Raghava KK is a contemporary artist living and working in New York and India. His wife Nethra is a musician. Krithi Karanth is a Conservation Biologist based in Bangalore, India. They were addressing the audience in the Bangalore Literature festival during the session titled ‘Catch a Tiger by the Tale’.
Krithi started the conversation by sharing her childhood journey which led to creating the book called “Come play with me”. Her father was a tiger biologist and took her along everywhere. She spent her childhood doing strange things like distinguishing tigers, leopards and cats, looking at the skulls of cows, learning to set up camera, traps, and rather odd things. What she realised was that her father has given her an extraordinary opportunity of 16 years, that going to the jungles of India, watching the animals for hours together, and falling in love with nature and wildlife was easier for her. She spent 10 years being a scientist and she is clear that children today are very disconnected from nature, particularly urban children. National Geography has supported her work.
Raghava then spoke that he met Kriti five years ago in Washington DC and she walks up to him casually and says, “I heard that there is a cool Bangalorean here”, and he replied, “Cool for sure, Bangalorean even surer”. They decided to collaborate immediately. She is a scientist and he an artist who got inducted to National Geography Society for bringing Arts, Science and Technology together and it only makes sense when worked together. Raghava shares that his formal education was done in Bangalore to become a cartoonist. He went travelling all over the world and fell in love with paintings. He is passionate about animals and children.
Krithi thought of coming up with children books that celebrate India’s wildlife. It is going to be bilingual. They started with Kannada and English version and wanted to do English-Tamil, English-Hindi, English-Marathi and take it across India. This book is not for a commercial for sale it is going to be given for free to thousands of children living in the edges, with a hope that they don’t view Tigers and Leopards and elephants with hostility, but really start to fall in love with them, the way the panellists have.
Krithi researched about wildlife urban conflict and identified animals that are most endangered and came up with a list of ten and initially started creating characters out of them. They wanted characters to be realistic and magical, they wanted to put life into them and bring up the spirit. Netra brought the story to the characters. They hoped to get the kid like the animals. So they picked stories that appealed to the children. They wanted to relate this to something that is repetitive and something that they thought was fun. Raghava continued the discussion saying they wanted the book to be silly, fun and engaging. They decided to launch the book in Kannada and wanted to create the book in every regional language available along the Western Ghats. They started with Kannada, wanted it to be an extremely well-made book and so they worked with Kokkachi-publishing house to design book.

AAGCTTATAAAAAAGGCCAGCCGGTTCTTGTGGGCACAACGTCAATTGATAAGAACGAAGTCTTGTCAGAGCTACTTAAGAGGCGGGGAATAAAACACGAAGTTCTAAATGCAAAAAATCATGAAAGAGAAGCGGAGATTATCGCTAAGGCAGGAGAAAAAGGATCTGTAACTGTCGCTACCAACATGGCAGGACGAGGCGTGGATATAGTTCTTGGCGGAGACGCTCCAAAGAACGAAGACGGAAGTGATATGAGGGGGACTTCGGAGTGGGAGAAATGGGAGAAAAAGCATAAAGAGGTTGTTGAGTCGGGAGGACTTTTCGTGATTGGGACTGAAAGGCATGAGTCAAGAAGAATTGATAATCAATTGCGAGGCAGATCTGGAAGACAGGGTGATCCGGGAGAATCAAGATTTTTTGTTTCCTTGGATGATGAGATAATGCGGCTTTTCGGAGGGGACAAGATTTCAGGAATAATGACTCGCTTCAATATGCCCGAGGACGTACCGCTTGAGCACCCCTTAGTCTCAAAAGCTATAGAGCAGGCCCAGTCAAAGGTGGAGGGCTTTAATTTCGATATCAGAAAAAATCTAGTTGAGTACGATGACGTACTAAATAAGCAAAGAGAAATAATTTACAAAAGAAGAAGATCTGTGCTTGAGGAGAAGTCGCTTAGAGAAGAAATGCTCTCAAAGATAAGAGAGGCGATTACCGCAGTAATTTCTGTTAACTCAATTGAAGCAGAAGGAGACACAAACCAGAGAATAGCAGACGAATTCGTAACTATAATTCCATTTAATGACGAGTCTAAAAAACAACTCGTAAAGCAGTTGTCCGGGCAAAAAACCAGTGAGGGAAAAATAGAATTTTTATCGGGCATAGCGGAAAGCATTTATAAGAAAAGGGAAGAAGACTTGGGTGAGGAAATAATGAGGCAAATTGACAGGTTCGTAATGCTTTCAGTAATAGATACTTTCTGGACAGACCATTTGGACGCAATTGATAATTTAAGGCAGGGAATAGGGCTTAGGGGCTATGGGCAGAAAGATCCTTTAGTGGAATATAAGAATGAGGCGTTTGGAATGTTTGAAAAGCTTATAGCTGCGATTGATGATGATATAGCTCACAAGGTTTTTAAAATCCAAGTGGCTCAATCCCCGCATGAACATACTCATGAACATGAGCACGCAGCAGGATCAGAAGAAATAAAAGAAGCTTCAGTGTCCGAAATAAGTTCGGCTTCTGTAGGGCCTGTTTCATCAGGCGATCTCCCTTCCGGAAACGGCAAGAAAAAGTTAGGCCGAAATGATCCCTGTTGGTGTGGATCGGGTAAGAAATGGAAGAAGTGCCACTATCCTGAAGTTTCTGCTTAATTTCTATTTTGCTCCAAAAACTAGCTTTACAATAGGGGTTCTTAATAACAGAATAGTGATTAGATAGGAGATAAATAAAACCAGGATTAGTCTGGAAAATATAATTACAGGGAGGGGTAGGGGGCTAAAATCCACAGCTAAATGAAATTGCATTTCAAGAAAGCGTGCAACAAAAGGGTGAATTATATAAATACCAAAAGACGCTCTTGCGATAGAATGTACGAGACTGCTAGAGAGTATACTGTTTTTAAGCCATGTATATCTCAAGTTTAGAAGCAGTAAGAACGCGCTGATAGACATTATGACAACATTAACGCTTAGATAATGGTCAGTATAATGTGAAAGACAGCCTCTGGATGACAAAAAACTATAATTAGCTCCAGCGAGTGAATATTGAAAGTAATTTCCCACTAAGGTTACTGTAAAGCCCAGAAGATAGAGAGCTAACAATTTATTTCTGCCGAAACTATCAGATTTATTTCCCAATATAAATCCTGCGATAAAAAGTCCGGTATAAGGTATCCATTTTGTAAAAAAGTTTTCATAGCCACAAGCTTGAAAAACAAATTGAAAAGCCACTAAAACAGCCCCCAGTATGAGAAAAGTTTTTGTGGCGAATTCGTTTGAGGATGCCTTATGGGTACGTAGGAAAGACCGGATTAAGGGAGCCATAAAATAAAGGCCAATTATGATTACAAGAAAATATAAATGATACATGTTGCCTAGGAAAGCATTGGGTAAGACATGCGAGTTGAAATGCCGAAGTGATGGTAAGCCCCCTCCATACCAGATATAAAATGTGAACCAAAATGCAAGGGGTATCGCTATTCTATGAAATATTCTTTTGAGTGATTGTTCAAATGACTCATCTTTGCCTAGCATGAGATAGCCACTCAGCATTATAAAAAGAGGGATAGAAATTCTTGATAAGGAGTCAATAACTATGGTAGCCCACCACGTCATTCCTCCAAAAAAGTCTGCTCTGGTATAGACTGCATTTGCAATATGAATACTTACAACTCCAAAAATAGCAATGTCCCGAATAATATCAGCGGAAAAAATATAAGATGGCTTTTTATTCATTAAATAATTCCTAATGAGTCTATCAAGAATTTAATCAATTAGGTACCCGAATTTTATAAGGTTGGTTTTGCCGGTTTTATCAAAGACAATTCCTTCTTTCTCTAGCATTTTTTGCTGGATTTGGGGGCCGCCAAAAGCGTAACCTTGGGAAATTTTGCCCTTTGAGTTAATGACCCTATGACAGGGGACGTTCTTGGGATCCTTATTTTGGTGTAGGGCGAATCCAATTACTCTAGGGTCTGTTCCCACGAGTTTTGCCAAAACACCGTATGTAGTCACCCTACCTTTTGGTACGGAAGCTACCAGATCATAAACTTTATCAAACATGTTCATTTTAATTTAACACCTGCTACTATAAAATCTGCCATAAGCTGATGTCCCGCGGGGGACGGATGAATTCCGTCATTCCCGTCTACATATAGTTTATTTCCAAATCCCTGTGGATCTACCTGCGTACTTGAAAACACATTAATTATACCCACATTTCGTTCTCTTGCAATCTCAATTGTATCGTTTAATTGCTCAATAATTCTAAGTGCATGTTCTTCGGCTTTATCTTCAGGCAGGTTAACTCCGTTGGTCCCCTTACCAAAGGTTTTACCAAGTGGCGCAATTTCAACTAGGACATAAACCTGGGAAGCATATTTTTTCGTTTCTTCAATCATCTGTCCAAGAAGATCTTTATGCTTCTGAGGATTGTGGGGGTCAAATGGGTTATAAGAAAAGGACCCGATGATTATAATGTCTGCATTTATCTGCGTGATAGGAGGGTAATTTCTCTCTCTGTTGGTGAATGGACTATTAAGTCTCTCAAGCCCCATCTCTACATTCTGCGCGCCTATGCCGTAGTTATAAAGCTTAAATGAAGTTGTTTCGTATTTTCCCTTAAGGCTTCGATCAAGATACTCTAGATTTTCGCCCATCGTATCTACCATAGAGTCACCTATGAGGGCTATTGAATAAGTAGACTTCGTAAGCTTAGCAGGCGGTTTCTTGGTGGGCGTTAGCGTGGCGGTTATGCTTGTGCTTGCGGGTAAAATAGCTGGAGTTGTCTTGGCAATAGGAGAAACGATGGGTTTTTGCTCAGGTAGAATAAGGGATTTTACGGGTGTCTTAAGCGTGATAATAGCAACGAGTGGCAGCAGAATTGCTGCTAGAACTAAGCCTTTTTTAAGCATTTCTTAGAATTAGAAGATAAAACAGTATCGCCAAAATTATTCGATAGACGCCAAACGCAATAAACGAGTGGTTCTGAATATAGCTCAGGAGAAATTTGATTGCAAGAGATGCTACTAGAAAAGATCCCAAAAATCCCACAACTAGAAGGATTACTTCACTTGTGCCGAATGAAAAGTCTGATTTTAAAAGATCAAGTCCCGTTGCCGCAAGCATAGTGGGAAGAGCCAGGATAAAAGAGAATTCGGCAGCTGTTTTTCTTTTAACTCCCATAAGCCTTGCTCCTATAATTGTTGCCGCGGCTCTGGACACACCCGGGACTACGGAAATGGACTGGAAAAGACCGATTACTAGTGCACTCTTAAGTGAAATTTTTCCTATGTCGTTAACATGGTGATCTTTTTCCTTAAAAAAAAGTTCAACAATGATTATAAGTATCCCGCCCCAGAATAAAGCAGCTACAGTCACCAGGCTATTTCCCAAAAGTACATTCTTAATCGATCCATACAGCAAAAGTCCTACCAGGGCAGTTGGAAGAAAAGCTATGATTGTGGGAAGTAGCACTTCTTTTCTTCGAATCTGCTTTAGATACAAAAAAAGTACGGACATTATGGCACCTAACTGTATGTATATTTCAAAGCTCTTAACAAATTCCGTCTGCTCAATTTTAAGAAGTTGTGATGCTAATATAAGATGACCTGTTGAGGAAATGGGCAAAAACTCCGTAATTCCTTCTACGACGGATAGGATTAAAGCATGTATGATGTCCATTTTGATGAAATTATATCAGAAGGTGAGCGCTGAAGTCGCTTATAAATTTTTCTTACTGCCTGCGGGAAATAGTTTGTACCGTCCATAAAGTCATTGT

‘Come, play with me’, is an extremely dark story of a little baby macaque asking all the animals from the jungle, “will you play with me?”. They all give excuses and nobody has the time to play with baby macaque. In the end, baby macaque turns to the reader and says, ‘Will you play with me?’. The secret of the book is, the only way the reader can play with baby macaque is if the reader realises there are masks and can be plucked out. The idea is for the reader to hold the mask in their hands and enact the animals
A play is the most powerful way to empathize with an animal. Children in villages will be taught to make their own play using the masks in the book. This is not just a book, it is an interactive drama and a class in it. This book is a kick start for a movement to bring artists and scientists to imagine new ways to engage in a non-didactic way with the problems they face as a scientist in India. National Geography Society has given the grant to distribute the books to 10,000 children in Kannada and hoping to launch in multiple other languages. Kokachi and Prabha have assisted with the illustrations. The books are available at the Centre for Wildlife Studies. They are distributing these books and raising funds to distribute. This is not a commercial venture. This is going to be a series of books
About the Author: Ashika is a CA student. She is an enthusiastic social activist and also an uncertified psychotherapist on an Instagram handle “@ms.selenophile”. She helps people to overcome mental illness and motivates people to lead life in ac meaningful way. Writes her thoughtflows with Hashtag #Spread_laughters❤ on her Instagram handle. Endlessly working for #Suicide_prevention_awareness. Helping people to defeat there dark sides of life and motivates them to create the rest of the life a colourful one.She currently writes for Bookstalkist.